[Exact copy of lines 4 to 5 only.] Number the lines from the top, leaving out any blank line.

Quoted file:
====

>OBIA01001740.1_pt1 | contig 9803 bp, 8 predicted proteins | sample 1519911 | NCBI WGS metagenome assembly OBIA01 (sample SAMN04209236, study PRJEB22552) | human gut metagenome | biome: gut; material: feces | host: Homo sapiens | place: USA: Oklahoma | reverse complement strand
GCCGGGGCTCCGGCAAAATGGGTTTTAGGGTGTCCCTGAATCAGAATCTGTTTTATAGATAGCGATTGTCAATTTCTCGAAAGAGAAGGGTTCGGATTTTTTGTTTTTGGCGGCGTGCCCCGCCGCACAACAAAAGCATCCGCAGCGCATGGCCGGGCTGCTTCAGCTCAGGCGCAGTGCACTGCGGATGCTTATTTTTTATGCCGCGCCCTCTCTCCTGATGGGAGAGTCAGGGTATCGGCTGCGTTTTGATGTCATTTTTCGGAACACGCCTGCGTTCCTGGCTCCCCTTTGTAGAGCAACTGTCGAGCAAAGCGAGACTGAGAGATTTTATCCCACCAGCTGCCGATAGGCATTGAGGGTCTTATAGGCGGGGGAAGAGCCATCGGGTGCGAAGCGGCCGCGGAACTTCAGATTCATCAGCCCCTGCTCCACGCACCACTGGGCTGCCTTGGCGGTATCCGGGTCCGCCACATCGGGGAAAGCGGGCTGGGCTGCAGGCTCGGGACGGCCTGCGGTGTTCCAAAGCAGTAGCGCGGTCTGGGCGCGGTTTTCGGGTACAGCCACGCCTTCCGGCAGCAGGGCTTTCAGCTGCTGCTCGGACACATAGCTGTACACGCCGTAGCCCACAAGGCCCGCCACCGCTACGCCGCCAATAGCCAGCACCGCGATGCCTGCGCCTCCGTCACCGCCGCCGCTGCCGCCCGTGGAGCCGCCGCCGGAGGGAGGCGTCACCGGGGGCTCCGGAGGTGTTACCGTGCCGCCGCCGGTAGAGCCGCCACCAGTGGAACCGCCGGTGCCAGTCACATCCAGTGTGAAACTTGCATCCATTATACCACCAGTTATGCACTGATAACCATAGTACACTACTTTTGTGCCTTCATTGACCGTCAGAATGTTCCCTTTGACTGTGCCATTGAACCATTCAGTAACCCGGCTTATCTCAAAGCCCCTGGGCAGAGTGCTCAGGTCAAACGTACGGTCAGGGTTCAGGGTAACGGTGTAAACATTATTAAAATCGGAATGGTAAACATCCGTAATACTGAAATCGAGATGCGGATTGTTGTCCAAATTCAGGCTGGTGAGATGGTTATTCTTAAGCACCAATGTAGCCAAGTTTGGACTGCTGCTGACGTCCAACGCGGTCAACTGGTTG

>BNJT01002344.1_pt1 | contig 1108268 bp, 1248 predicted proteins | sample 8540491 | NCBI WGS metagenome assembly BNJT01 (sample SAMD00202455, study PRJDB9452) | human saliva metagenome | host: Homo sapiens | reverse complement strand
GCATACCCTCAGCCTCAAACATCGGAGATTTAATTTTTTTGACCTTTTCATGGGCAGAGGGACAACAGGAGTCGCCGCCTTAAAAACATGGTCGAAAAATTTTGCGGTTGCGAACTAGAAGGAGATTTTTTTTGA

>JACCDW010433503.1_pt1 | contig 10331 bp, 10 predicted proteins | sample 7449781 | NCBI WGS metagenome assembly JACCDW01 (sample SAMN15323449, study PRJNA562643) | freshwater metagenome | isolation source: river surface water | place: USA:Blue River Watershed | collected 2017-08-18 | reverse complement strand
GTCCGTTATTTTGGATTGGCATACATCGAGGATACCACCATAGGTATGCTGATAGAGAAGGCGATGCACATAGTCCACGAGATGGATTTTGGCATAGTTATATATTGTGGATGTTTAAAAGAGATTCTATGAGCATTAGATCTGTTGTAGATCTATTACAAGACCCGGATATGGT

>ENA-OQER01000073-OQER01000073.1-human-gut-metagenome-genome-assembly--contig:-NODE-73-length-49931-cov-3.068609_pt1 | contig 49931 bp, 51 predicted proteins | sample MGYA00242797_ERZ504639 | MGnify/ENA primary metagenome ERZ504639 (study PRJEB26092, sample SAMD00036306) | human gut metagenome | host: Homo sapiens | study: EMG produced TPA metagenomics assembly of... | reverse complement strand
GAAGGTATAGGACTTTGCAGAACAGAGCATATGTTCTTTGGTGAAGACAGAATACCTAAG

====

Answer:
GCATACCCTCAGCCTCAAACATCGGAGATTTAATTTTTTTGACCTTTTCATGGGCAGAGGGACAACAGGAGTCGCCGCCTTAAAAACATGGTCGAAAAATTTTGCGGTTGCGAACTAGAAGGAGATTTTTTTTGA

>JACCDW010433503.1_pt1 | contig 10331 bp, 10 predicted proteins | sample 7449781 | NCBI WGS metagenome assembly JACCDW01 (sample SAMN15323449, study PRJNA562643) | freshwater metagenome | isolation source: river surface water | place: USA:Blue River Watershed | collected 2017-08-18 | reverse complement strand